Green pass for education?

Eight questions and answers about a possible green pass for higher education.
Entry pass. Photo Shutterstock

It is not off the table yet: a green pass for higher education. The outgoing minister of Education is to discuss this option shortly with institutes, student organisations and unions.

Throughout the Netherlands, including for higher education, the social distancing rule has been lifted. Moreover, restrictions for the number of people permitted to be present in lecture rooms no longer apply. Meanwhile, a green pass (corona pass) is mandatory for an increasing number of locations. Not in higher education so far, but that might change. The question is: is it necessary (this, and all other links in this article, leads to Dutch content)?

What is it?

The corona pass, internationally known as the green pass, is an access pass. The pass, which is usually a QR code on your smartphone, shows you are unlikely to be infected with COVID-19. The pass is issued if you are fully vaccinated, have recently tested negative, or have proof of immunity

Will a pass be rolled out in higher education?

It is certainly not inconceivable. This spring, there were already calls to implement it, and after the recent easing of the measures, EB president Jouke de Vries of Groningen University did not exclude the option. ‘I can imagine it (being deployed, ed.)’, De Vries stated before the University council.

The discussion that is to take place on the use of passes for middle and higher education indicates that it is still considered an option. The discussion is to focus on ‘how passes should be implemented in education, should this be decided in the future’.

Why a green pass?

It has become clear that even fully vaccinated individuals are not one hundred per cent protected from the virus and may still cause it to spread. Hence, a corona pass is not effective unless the vaccinated also get tested, opponents say.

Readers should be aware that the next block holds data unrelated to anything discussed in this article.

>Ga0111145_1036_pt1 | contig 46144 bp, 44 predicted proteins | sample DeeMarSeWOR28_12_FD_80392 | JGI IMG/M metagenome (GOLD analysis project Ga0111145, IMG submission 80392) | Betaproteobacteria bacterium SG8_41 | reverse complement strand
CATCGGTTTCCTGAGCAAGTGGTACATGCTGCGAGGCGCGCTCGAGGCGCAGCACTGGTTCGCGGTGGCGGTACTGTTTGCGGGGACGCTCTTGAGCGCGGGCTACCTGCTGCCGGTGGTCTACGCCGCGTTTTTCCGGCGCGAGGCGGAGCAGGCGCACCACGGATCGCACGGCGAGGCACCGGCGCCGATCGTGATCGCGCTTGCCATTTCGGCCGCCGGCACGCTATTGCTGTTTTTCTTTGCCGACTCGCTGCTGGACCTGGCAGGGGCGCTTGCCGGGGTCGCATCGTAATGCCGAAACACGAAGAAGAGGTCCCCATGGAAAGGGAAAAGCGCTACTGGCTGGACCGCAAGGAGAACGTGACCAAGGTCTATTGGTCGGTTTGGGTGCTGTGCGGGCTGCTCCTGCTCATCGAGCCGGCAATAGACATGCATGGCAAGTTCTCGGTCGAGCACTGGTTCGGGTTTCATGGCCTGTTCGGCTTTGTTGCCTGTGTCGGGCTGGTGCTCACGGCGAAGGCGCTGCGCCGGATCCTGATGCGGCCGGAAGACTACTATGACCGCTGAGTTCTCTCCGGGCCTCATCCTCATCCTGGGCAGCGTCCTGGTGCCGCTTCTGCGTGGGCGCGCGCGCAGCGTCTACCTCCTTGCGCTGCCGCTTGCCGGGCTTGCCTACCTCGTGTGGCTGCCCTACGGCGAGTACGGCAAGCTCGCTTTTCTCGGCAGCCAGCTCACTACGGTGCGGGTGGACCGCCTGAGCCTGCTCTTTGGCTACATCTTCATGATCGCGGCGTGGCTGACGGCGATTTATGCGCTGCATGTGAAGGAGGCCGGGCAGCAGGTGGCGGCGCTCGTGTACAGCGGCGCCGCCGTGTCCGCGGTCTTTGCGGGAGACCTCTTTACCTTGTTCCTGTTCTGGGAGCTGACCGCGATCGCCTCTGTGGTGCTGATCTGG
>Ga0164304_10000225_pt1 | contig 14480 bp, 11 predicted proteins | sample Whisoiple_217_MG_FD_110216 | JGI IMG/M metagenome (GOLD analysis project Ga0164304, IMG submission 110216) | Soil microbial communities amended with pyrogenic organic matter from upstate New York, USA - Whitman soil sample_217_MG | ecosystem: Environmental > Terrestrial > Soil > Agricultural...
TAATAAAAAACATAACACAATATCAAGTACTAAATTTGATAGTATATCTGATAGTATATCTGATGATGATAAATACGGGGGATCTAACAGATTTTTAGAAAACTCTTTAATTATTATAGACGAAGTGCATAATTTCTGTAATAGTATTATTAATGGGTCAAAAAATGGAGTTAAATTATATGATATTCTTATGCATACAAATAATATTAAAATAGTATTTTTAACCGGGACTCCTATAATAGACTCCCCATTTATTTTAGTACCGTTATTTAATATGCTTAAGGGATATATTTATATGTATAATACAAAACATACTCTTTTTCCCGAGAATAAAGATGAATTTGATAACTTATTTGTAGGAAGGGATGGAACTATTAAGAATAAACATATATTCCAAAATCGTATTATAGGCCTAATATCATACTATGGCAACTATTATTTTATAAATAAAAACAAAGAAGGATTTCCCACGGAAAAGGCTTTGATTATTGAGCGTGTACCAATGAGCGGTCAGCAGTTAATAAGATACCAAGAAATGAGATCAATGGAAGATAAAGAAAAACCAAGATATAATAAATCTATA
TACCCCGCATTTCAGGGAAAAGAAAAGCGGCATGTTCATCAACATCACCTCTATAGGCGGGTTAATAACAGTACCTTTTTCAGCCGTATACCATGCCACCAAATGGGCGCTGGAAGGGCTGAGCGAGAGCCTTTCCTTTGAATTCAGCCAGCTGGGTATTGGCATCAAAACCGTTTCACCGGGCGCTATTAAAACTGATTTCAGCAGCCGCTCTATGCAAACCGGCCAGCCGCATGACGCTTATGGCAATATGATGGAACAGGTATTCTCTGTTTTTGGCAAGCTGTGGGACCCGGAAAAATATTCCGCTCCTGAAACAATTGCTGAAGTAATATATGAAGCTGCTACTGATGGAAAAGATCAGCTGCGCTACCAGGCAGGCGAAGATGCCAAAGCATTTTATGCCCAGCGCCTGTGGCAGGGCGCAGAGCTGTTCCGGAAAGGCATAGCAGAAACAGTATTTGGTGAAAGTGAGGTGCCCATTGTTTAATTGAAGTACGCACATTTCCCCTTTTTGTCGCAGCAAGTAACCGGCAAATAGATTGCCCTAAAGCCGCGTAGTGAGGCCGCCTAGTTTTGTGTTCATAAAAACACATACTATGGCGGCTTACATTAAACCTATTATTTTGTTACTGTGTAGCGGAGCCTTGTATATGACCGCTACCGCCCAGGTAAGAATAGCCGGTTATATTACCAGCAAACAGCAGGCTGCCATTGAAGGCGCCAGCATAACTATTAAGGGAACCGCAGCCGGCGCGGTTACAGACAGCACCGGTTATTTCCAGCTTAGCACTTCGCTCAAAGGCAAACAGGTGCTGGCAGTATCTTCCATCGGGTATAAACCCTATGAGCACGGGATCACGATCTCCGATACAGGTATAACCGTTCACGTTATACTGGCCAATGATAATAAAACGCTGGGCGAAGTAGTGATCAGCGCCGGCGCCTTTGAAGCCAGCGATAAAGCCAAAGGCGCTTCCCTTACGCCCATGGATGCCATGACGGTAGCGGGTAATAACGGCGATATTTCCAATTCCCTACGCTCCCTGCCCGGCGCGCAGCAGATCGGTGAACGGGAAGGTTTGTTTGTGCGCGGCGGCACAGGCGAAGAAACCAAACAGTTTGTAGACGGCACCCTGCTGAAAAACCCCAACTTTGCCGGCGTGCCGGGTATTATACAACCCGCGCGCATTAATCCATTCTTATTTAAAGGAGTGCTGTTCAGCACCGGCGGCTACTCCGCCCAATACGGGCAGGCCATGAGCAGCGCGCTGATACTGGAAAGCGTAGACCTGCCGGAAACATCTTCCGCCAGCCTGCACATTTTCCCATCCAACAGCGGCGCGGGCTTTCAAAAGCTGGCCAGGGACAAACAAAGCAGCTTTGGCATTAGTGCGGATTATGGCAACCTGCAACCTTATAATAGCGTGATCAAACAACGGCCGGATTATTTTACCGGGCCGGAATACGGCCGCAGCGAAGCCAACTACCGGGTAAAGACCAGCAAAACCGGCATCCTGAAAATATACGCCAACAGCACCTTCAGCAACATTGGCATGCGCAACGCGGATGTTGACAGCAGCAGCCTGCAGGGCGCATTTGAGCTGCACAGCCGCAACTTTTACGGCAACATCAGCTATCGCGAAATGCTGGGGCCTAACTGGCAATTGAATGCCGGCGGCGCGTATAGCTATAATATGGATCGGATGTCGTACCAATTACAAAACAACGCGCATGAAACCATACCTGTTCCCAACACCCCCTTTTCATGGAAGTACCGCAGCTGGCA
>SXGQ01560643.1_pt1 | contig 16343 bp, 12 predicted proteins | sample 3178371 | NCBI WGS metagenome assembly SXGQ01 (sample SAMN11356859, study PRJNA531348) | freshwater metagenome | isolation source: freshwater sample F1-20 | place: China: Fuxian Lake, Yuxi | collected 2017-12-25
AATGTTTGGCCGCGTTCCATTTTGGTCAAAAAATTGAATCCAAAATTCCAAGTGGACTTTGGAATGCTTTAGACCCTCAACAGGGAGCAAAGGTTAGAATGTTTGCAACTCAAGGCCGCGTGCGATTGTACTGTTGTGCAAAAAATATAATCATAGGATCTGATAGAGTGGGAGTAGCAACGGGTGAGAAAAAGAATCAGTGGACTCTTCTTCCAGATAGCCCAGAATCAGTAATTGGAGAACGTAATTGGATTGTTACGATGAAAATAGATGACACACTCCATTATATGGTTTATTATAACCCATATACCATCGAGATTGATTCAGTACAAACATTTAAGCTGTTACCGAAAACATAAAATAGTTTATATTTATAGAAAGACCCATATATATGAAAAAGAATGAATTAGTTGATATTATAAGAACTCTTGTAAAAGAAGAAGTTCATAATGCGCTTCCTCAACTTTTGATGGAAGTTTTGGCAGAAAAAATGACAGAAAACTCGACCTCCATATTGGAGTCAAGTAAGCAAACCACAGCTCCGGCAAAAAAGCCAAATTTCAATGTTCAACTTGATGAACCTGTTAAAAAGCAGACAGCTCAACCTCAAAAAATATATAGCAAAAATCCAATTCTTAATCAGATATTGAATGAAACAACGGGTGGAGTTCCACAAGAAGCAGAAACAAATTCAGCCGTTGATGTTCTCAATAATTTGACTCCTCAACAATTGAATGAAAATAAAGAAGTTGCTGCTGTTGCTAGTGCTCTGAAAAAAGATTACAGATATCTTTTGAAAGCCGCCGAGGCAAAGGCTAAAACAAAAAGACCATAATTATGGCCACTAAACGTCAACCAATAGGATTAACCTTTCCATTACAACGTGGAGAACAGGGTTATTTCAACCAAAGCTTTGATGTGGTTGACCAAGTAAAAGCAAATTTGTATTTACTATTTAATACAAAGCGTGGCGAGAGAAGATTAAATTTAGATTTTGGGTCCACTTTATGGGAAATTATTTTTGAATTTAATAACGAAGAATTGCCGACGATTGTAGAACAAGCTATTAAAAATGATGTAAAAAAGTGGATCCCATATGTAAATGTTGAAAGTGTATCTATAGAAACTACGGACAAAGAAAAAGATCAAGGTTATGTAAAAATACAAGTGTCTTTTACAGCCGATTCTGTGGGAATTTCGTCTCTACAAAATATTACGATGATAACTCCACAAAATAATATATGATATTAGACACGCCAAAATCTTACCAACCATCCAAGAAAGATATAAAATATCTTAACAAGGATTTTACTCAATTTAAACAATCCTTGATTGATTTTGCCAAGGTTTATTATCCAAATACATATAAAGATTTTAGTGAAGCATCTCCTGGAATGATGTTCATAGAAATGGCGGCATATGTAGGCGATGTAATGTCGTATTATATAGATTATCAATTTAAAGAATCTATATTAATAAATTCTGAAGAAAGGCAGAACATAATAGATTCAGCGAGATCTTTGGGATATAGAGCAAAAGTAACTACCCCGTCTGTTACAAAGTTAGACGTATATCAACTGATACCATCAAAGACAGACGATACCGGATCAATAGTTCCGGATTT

Not everyone agrees. People who have not been vaccinated have a ‘much higher chance’ of becoming infected and spreading the virus, says medical doctor and microbiologist Marc Bonten in the NRC daily paper. He feels the green pass is a way to reduce the number of infected and prevent the ICUs from overcrowding.

Isn’t this discriminating?

A frequently used argument against the corona pass is that it differentiates the vaccinated from the unvaccinated: a form of discrimination. However, according to the Human Rights Committee, being vaccinated is not a ‘personal trait that is protected under the law’.

If people are unable to get vaccinated for health or religious reasons, this may indirectly cause differential treatment. The committee can investigate when asked to do so.

A restriction, such as a corona entry pass, is only permitted when it serves one of the purposes detailed in the human rights treaty, which includes protecting the public health and rights of others.

Is a green pass in education permitted?

Having to test for a night on the town or day out is not the same as having to get tested or vaccinated to follow education. After all, everyone has a right to education. ‘We want to prevent a negative test from becoming a prerequisite for education’, Minister van Engelshoven stated in March.

Nonetheless, the ‘temporary law on testing’ does contain the option to make entry testing obligatory in education. If the number of infections increases rapidly, this may be quickly mandated.

Is it necessary?

Fortunately, the number of cases of corona is decreasing. Moreover, fewer people are hospitalised, and the number of fatalities caused by the disease is also dropping. If this trend continues, there will be no need to introduce a corona pass. But what will happen in the fall is anyone’s guess.

Grafiek HOP. Bron: NICE/GGD

Is an entry check feasible?

You might think: if it can be done in a theatre or festival, there is no reason it cannot be done on campus. A campus, however, is open and has multiple points of entry, while theatres and festivals are designed to have everyone enter through a payment booth.

In all cases, it will cause delays and issues that are better avoided in education. Institutes could opt for random sampling: checking small samples, as is done in public transport to deter fare dodgers.

What to do about the unvaccinated?

Education is not the same as wanting to have a drink in a bar or see a play at a theatre. The accessibility of education is an important principle and requires a solution. Perhaps additional cameras so that lectures and workgroups can be attended online, or alternative assignments for those who stay at home? We have yet to hear the last of this.

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